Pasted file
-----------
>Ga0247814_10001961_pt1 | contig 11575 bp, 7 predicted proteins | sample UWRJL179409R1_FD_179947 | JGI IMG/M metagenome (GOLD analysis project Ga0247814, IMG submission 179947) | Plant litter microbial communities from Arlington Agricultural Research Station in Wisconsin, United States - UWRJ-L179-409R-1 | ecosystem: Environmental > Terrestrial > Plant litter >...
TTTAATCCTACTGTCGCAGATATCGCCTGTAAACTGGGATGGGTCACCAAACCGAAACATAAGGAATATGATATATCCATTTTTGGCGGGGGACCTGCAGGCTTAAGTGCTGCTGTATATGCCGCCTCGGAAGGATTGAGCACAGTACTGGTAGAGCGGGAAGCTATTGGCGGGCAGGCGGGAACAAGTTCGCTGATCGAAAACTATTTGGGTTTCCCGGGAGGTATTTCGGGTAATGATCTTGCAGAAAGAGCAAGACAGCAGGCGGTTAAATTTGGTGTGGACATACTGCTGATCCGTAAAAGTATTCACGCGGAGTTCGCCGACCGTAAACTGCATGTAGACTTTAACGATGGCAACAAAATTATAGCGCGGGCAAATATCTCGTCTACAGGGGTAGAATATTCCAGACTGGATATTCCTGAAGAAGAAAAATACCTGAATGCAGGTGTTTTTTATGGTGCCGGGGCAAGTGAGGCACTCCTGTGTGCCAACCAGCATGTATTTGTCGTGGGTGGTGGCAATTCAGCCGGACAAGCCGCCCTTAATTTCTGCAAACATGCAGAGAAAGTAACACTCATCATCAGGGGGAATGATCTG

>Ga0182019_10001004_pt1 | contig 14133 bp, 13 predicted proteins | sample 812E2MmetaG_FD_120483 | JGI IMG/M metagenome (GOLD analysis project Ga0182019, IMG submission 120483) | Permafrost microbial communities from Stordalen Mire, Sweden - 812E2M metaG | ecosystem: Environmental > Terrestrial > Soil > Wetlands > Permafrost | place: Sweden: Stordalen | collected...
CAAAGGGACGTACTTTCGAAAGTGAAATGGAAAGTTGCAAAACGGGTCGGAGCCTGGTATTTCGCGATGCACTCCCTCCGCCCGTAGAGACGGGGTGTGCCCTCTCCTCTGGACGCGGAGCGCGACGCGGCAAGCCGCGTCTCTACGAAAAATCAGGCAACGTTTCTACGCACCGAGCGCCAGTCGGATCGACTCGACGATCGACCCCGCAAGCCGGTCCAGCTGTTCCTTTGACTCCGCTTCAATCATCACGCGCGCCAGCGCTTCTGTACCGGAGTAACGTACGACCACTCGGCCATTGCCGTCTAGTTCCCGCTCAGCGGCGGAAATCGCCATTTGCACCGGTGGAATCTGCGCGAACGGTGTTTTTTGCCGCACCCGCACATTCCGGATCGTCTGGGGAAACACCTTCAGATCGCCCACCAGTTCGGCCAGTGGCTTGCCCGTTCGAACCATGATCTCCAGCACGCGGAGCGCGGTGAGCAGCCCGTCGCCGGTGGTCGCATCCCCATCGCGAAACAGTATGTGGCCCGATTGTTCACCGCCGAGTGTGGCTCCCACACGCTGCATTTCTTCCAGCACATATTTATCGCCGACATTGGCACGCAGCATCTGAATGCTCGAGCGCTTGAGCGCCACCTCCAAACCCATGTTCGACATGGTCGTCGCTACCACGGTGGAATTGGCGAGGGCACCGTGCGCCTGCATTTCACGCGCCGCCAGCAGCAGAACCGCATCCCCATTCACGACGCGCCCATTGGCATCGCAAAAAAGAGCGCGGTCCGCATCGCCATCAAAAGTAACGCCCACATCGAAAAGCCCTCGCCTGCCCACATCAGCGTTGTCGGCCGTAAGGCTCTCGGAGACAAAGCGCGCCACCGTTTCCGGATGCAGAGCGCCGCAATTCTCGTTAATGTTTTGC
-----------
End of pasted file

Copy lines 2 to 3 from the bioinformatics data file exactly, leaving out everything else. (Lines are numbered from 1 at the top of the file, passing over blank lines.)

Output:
TTTAATCCTACTGTCGCAGATATCGCCTGTAAACTGGGATGGGTCACCAAACCGAAACATAAGGAATATGATATATCCATTTTTGGCGGGGGACCTGCAGGCTTAAGTGCTGCTGTATATGCCGCCTCGGAAGGATTGAGCACAGTACTGGTAGAGCGGGAAGCTATTGGCGGGCAGGCGGGAACAAGTTCGCTGATCGAAAACTATTTGGGTTTCCCGGGAGGTATTTCGGGTAATGATCTTGCAGAAAGAGCAAGACAGCAGGCGGTTAAATTTGGTGTGGACATACTGCTGATCCGTAAAAGTATTCACGCGGAGTTCGCCGACCGTAAACTGCATGTAGACTTTAACGATGGCAACAAAATTATAGCGCGGGCAAATATCTCGTCTACAGGGGTAGAATATTCCAGACTGGATATTCCTGAAGAAGAAAAATACCTGAATGCAGGTGTTTTTTATGGTGCCGGGGCAAGTGAGGCACTCCTGTGTGCCAACCAGCATGTATTTGTCGTGGGTGGTGGCAATTCAGCCGGACAAGCCGCCCTTAATTTCTGCAAACATGCAGAGAAAGTAACACTCATCATCAGGGGGAATGATCTG

>Ga0182019_10001004_pt1 | contig 14133 bp, 13 predicted proteins | sample 812E2MmetaG_FD_120483 | JGI IMG/M metagenome (GOLD analysis project Ga0182019, IMG submission 120483) | Permafrost microbial communities from Stordalen Mire, Sweden - 812E2M metaG | ecosystem: Environmental > Terrestrial > Soil > Wetlands > Permafrost | place: Sweden: Stordalen | collected...